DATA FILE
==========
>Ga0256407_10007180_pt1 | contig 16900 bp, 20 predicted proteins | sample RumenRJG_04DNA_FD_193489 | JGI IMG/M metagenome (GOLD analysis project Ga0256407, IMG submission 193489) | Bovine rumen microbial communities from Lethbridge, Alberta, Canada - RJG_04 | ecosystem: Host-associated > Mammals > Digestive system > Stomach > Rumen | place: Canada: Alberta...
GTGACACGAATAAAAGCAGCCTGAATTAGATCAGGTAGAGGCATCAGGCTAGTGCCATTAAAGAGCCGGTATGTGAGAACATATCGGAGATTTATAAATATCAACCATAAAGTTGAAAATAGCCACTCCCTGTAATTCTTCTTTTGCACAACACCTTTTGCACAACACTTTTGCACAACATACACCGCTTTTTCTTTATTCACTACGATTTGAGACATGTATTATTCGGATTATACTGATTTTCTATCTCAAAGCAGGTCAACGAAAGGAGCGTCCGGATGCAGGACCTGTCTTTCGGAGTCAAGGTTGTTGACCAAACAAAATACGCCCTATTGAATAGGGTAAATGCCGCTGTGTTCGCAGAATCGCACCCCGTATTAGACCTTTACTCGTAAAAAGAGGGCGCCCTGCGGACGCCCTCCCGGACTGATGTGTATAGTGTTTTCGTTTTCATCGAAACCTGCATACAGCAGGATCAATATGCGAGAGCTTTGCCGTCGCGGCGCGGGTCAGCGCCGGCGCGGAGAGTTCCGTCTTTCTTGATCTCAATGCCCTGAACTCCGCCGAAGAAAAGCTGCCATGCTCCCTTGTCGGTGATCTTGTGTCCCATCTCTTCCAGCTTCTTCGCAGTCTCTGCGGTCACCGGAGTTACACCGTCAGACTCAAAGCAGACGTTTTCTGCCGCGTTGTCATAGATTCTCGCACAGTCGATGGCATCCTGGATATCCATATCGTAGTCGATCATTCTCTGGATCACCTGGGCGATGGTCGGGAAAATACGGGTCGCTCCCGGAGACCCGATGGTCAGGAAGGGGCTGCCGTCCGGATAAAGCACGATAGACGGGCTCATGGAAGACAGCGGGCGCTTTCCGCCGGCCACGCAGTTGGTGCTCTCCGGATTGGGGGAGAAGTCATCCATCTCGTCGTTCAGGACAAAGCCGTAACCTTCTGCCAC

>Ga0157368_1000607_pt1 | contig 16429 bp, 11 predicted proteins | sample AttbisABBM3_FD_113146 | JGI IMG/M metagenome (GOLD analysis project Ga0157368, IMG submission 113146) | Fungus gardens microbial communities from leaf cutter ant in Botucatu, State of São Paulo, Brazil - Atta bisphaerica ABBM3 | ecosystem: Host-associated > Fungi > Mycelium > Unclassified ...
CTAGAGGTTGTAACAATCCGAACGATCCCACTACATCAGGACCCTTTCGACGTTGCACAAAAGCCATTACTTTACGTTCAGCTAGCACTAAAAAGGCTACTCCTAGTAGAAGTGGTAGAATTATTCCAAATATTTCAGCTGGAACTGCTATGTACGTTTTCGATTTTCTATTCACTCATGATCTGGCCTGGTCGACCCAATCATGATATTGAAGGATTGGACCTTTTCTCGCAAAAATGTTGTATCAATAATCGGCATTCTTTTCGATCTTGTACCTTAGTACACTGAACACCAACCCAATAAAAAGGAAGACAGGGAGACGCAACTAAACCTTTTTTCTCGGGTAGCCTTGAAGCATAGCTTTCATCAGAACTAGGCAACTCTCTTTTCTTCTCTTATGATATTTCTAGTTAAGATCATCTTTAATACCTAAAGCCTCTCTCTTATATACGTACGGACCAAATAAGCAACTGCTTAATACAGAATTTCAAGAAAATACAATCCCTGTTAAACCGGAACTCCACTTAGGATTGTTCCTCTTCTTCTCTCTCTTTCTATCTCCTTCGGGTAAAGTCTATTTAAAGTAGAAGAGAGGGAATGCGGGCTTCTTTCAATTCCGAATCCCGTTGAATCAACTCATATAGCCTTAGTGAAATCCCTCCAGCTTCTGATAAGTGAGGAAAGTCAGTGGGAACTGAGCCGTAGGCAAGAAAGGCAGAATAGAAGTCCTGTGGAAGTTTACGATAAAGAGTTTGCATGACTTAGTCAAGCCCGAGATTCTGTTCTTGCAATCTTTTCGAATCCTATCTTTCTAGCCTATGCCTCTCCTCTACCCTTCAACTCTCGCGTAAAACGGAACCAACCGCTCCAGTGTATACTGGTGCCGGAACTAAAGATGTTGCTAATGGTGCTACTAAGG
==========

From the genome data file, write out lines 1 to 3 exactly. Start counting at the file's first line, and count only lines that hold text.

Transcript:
>Ga0256407_10007180_pt1 | contig 16900 bp, 20 predicted proteins | sample RumenRJG_04DNA_FD_193489 | JGI IMG/M metagenome (GOLD analysis project Ga0256407, IMG submission 193489) | Bovine rumen microbial communities from Lethbridge, Alberta, Canada - RJG_04 | ecosystem: Host-associated > Mammals > Digestive system > Stomach > Rumen | place: Canada: Alberta...
GTGACACGAATAAAAGCAGCCTGAATTAGATCAGGTAGAGGCATCAGGCTAGTGCCATTAAAGAGCCGGTATGTGAGAACATATCGGAGATTTATAAATATCAACCATAAAGTTGAAAATAGCCACTCCCTGTAATTCTTCTTTTGCACAACACCTTTTGCACAACACTTTTGCACAACATACACCGCTTTTTCTTTATTCACTACGATTTGAGACATGTATTATTCGGATTATACTGATTTTCTATCTCAAAGCAGGTCAACGAAAGGAGCGTCCGGATGCAGGACCTGTCTTTCGGAGTCAAGGTTGTTGACCAAACAAAATACGCCCTATTGAATAGGGTAAATGCCGCTGTGTTCGCAGAATCGCACCCCGTATTAGACCTTTACTCGTAAAAAGAGGGCGCCCTGCGGACGCCCTCCCGGACTGATGTGTATAGTGTTTTCGTTTTCATCGAAACCTGCATACAGCAGGATCAATATGCGAGAGCTTTGCCGTCGCGGCGCGGGTCAGCGCCGGCGCGGAGAGTTCCGTCTTTCTTGATCTCAATGCCCTGAACTCCGCCGAAGAAAAGCTGCCATGCTCCCTTGTCGGTGATCTTGTGTCCCATCTCTTCCAGCTTCTTCGCAGTCTCTGCGGTCACCGGAGTTACACCGTCAGACTCAAAGCAGACGTTTTCTGCCGCGTTGTCATAGATTCTCGCACAGTCGATGGCATCCTGGATATCCATATCGTAGTCGATCATTCTCTGGATCACCTGGGCGATGGTCGGGAAAATACGGGTCGCTCCCGGAGACCCGATGGTCAGGAAGGGGCTGCCGTCCGGATAAAGCACGATAGACGGGCTCATGGAAGACAGCGGGCGCTTTCCGCCGGCCACGCAGTTGGTGCTCTCCGGATTGGGGGAGAAGTCATCCATCTCGTCGTTCAGGACAAAGCCGTAACCTTCTGCCAC

>Ga0157368_1000607_pt1 | contig 16429 bp, 11 predicted proteins | sample AttbisABBM3_FD_113146 | JGI IMG/M metagenome (GOLD analysis project Ga0157368, IMG submission 113146) | Fungus gardens microbial communities from leaf cutter ant in Botucatu, State of São Paulo, Brazil - Atta bisphaerica ABBM3 | ecosystem: Host-associated > Fungi > Mycelium > Unclassified ...